The motto of the Tolton Center is “everyone teaches and everyone learns,” and I can say that I have learned as much from my students as I hope they have learned from me.
My students let me into their lives and we worked together on their goals – whether that be to get a job, help kids with homework, or simply communicate with grandchildren. I am so grateful for their warmth and their kindness. I will always remember with fondness the elderly student who gave me an apple after my first few weeks of teaching, because she appreciated that I was her teacher.
I appreciated that she was my teacher.
She and my other students have taught me that service is not always glamorous.  It’s hard, and there is so much to learn.
I believe, that as a society, we tend to think of the marginalized – immigrants, the elderly, the disabled, people who are homeless – as labels and statistics. Perhaps we do it because we don’t like to think of them as people like us. Being a Dominican Volunteer allows, indeed forces, one to see that the people we serve are real people.  People with their own hopes and dreams.  And people with dignity.
David teaching ESL, with some of his students

During my second year as a volunteer, I also taught at the Men’s Hospitality House – it is a temporary residence sponsored by the Interfaith Committee for Detained Immigrants for men who have been released from detention and have no place to go.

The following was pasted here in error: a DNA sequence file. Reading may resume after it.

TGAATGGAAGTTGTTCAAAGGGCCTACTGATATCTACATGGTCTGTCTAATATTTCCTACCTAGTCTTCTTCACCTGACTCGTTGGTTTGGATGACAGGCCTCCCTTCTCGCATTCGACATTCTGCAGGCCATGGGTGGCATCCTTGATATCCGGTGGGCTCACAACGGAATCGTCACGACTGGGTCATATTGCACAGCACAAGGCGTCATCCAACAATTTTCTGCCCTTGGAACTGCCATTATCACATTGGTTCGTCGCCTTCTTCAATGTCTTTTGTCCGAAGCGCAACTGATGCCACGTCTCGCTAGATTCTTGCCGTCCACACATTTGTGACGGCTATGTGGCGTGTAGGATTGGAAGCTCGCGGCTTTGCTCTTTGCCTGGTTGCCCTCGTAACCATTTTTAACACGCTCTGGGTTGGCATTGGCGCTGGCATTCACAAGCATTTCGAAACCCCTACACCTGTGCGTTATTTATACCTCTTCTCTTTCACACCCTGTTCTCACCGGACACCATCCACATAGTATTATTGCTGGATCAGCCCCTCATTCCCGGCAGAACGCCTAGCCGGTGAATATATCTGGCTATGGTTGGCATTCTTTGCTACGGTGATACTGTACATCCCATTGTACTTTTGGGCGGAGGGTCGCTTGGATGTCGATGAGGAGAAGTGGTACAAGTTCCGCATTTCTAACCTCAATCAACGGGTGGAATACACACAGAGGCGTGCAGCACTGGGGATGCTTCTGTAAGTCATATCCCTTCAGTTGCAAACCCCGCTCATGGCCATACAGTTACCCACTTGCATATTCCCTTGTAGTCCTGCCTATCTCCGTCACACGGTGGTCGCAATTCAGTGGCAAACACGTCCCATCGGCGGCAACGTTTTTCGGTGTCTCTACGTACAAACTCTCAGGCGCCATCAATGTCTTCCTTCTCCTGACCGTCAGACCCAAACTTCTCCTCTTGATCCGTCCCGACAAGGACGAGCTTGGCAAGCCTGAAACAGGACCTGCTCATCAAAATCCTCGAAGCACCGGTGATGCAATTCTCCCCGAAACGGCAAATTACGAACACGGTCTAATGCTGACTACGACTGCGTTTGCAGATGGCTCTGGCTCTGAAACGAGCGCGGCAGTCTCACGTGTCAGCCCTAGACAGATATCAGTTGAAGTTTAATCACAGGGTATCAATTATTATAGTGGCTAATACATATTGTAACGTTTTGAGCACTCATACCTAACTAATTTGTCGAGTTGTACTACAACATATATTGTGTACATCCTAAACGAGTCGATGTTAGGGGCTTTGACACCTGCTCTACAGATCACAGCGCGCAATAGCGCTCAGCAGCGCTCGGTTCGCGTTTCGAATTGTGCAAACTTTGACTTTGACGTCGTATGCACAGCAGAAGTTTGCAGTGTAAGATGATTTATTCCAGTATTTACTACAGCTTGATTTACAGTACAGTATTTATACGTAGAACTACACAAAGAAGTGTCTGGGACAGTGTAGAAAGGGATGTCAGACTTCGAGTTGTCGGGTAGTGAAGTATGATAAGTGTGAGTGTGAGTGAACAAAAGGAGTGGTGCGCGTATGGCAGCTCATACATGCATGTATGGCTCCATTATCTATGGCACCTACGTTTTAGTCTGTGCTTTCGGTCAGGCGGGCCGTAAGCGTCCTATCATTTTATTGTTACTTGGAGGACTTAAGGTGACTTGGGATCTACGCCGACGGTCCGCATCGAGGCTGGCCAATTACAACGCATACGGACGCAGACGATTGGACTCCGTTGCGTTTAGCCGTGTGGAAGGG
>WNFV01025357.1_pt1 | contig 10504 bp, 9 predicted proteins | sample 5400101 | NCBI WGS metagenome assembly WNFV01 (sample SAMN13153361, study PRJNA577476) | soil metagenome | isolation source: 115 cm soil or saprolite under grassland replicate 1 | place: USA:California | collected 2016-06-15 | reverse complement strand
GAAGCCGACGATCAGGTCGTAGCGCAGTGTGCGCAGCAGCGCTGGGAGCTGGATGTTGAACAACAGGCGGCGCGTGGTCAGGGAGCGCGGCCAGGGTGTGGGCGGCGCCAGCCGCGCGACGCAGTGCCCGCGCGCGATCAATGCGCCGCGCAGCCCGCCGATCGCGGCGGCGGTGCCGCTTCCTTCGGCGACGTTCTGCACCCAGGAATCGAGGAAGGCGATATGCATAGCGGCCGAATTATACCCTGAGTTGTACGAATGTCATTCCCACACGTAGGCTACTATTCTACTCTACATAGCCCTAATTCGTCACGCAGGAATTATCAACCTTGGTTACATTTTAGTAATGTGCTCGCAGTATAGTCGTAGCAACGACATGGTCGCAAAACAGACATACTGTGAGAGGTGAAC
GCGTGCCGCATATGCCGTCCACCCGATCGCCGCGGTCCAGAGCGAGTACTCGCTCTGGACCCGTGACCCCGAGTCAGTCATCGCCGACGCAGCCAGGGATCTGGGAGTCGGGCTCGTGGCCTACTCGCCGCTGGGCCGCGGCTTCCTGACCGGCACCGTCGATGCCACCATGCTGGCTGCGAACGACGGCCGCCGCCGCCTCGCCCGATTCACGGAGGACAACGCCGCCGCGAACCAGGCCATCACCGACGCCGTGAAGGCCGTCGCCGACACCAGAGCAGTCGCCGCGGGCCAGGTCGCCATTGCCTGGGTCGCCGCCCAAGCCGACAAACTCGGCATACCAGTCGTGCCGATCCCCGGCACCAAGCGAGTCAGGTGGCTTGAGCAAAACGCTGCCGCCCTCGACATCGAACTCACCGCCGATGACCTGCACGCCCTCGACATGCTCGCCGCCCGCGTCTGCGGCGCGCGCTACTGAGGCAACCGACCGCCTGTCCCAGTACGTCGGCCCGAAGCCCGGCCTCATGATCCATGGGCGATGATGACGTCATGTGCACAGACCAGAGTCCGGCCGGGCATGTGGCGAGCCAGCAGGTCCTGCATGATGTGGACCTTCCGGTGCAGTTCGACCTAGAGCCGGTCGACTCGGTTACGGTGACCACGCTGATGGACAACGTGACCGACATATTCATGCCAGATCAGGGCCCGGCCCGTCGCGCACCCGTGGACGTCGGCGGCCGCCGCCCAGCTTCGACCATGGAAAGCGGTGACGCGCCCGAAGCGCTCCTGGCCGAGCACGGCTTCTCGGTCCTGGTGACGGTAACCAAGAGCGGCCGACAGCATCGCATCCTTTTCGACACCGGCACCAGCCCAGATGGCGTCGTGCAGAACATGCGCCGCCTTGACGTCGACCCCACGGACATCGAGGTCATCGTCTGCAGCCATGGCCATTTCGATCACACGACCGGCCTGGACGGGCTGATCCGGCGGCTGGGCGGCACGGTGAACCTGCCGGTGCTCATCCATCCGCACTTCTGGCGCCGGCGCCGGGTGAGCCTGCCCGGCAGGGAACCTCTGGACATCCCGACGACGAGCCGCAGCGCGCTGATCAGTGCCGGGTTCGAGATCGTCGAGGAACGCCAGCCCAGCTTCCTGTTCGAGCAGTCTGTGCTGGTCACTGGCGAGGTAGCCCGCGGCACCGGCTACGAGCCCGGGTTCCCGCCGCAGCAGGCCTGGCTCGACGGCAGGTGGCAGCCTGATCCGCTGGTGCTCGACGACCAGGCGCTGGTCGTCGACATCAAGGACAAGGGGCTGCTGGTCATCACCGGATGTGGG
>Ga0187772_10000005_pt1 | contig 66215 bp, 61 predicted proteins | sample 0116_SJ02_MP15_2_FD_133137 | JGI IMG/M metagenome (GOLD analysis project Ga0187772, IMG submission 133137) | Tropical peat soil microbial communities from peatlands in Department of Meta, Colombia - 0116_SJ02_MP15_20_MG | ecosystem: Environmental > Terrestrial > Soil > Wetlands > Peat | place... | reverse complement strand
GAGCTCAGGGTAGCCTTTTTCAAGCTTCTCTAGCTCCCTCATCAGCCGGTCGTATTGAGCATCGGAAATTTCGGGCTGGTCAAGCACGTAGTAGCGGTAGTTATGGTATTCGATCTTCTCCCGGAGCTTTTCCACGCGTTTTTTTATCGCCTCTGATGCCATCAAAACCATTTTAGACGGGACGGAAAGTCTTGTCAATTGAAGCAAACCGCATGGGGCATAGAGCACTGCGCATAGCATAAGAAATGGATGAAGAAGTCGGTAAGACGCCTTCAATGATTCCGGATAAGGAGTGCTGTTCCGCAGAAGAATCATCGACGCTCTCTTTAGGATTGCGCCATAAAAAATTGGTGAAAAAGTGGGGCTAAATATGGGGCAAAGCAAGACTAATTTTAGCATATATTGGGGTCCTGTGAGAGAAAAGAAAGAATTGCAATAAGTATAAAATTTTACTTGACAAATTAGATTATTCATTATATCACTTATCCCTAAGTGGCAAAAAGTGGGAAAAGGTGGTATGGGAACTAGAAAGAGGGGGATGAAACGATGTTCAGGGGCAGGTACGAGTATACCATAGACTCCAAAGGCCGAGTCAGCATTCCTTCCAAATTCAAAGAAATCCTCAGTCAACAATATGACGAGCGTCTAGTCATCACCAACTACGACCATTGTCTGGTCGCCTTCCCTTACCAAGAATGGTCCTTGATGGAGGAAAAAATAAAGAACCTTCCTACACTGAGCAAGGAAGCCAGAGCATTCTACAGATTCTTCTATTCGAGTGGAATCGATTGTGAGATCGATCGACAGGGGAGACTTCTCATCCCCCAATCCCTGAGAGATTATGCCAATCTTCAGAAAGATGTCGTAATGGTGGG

One of my students was Omar (not his real name). Omar left his home country of Pakistan to come to the United States. He left his wife and he left his two little children.  Why would he do that? He left because he was threatened by his government. It was not safe to stay home.  Not safe for him, and not safe for his family. Omar was alone in the United States, but he had a goal. Every day, he would show up early to my class, book and homework in hand, ready to learn. Because of his persistence, Omar was able to get a job, and enroll in community college. If allowed to stay, he hopes to bring his wife and children to the U.S.
I think about Omar often. He is 26 years old, close to my age. Most people I know that age are moving forward with the next step of their careers; some have started families. Nearly all are posting hopeful, optimistic stories and photos on Facebook. Omar on the other hand, has grown up with stress and fear and violence. He left all that he knew, even his closest loved ones, to have a chance of making a better life for himself and his family. And, it is just a chance – the U.S may not allow him to stay.
The experiences of Omar and my other students can be so foreign to me.  So difficult to process. It is sometimes hard to wrap my head around the injustice that I am forced to confront in my work as an English as a Second Language teacher. I am not “just” teaching.  I am learning.